[sic] Magazine

Romance – The Divide

These days I don’t often get the chance to peruse someone else’s record collection. It’s a singular pleasure, this time, made possible simply by depressing the ‘Play’ button on my system. I notice The Cure’s ‘Faith’ and ‘Pornography’. There’s the Sisters best long-player ‘The first and last and always’ and The Sound’s ‘From the lion’s mouth’ (Kudos. Not only for the fact that it’s brilliant, it’s worth money, these days). What else? Icicle Works? A spattering of Red Lorry Yellow Lorry. There’s ‘Heaven up here’ by the Bunnymen and ohhh yes, well-worn copies of The Chameleons ‘The fan and the bellows’ and ‘Script of the bridge’.

I recognise all these albums because they’re in my collection. Maybe yours too? And arguably your appreciation of Seattle’s Romance will hinge on your predisposition toward a band with such clear influences. Two things are key to this. 1) Are they blatant copyists? And 2) Are they any good, simply? Happily the answers are no and yes respectively. True they do sound a lot like early period The Chameleons. It’s in both the writing AND the performance. Drew Jackson delivers his whooping, rallying cries in a style that borders Mark Burgess and a lower-octave Julian Cope. And Romance also have that inter-locked guitar thing going on, although the skyward one of the two is perhaps more David Evans than Dave Fielding. That’s ‘the Edge’ to you and me, in this case, the Edge long before U2 hooked up with Daniel Lanois.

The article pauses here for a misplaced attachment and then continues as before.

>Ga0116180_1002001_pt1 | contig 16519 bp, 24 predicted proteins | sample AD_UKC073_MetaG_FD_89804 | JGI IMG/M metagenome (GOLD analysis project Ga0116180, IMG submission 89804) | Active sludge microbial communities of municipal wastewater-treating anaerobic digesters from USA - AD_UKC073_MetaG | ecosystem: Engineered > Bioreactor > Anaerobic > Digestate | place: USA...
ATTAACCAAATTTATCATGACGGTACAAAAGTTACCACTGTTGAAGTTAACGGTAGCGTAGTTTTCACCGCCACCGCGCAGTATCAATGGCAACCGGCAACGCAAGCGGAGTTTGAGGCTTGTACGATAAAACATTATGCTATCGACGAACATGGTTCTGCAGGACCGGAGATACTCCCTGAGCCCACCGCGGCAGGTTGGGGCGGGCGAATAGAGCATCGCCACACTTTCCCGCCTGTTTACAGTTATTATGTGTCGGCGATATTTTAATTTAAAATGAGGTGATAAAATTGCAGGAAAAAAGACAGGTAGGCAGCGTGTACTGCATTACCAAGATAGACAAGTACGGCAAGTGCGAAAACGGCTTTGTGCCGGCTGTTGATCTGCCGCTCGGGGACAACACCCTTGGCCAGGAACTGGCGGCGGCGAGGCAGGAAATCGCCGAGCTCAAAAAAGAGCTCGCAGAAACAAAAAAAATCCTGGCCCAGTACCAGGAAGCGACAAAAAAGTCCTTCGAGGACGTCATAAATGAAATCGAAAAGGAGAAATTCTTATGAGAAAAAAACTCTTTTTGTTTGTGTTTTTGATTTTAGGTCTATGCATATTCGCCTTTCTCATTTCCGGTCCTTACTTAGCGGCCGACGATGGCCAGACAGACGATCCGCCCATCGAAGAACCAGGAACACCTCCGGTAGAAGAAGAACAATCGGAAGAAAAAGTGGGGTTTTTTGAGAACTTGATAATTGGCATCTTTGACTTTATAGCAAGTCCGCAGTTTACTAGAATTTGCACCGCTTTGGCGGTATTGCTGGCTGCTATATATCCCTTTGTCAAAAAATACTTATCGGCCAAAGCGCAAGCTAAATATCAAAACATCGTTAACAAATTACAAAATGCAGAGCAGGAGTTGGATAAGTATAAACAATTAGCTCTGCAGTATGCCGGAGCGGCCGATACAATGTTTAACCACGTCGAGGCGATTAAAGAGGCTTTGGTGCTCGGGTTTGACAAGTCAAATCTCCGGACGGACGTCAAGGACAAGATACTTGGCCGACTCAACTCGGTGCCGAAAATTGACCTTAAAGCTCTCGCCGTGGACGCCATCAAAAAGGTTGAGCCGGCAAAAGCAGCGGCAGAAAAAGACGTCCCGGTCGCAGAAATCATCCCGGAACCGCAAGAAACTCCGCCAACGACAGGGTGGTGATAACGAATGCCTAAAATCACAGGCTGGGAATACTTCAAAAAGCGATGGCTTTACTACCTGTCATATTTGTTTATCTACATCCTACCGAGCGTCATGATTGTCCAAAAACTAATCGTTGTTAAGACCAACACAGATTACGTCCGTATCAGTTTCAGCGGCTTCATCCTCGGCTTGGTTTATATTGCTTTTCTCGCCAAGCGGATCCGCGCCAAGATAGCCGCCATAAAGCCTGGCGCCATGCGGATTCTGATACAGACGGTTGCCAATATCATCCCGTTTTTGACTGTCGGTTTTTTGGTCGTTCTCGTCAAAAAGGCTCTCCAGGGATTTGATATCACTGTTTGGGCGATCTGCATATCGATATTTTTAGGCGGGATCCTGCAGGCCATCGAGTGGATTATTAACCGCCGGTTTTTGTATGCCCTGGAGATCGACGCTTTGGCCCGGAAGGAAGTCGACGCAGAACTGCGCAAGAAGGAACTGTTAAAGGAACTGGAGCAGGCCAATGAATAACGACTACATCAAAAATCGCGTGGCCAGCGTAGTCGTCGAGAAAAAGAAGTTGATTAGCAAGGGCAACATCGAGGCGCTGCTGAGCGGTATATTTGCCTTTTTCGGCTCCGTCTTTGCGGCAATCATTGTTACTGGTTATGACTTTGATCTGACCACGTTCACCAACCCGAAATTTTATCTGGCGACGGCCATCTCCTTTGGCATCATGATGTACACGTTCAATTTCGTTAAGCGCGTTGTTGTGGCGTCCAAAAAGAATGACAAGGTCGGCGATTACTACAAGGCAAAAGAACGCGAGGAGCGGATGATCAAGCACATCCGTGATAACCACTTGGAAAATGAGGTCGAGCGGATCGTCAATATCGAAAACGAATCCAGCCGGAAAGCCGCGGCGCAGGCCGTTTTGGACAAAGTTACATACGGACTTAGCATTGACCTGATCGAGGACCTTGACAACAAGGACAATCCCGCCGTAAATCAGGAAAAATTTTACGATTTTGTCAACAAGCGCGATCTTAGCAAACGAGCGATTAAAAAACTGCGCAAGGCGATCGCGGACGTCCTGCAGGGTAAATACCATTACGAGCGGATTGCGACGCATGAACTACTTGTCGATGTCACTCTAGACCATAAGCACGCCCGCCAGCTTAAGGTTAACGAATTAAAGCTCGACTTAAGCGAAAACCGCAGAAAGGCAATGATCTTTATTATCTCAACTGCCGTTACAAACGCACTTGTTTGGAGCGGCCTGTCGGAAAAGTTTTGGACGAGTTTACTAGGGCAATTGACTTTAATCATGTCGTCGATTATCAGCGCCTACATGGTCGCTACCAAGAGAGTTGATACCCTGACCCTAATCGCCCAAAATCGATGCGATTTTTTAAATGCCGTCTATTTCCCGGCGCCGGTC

Crucially no song apes or copies a Chameleon track directly. I’m reminded at times of ‘Paper Tigers’ (Pillars) and ‘Everyday I’m Crucified’ but Romance’s songs are their own. You can probably take me as the acid test. I love The Chameleons and The Sound yet Romance music doesn’t jar with me. I only hope they have a similar career span, (with a lot more luck) as I could take another three or four albums of this. If I had to pick holes in The Divide, it’d be that the record is somewhat ‘anthemic rant after anthemic rant’. Couldn’t we have a bit more variety, if nothing more than to make the subsequent rabble-rouser more impactful? A ballad perhaps? A dreamy instrumental? A guest singer? Something to mix it up a bit. That’d be my only concern and it goes double for any live set list. Other than that… as high as you can go, boys. I’ll be keeping tabs.

Listen and learn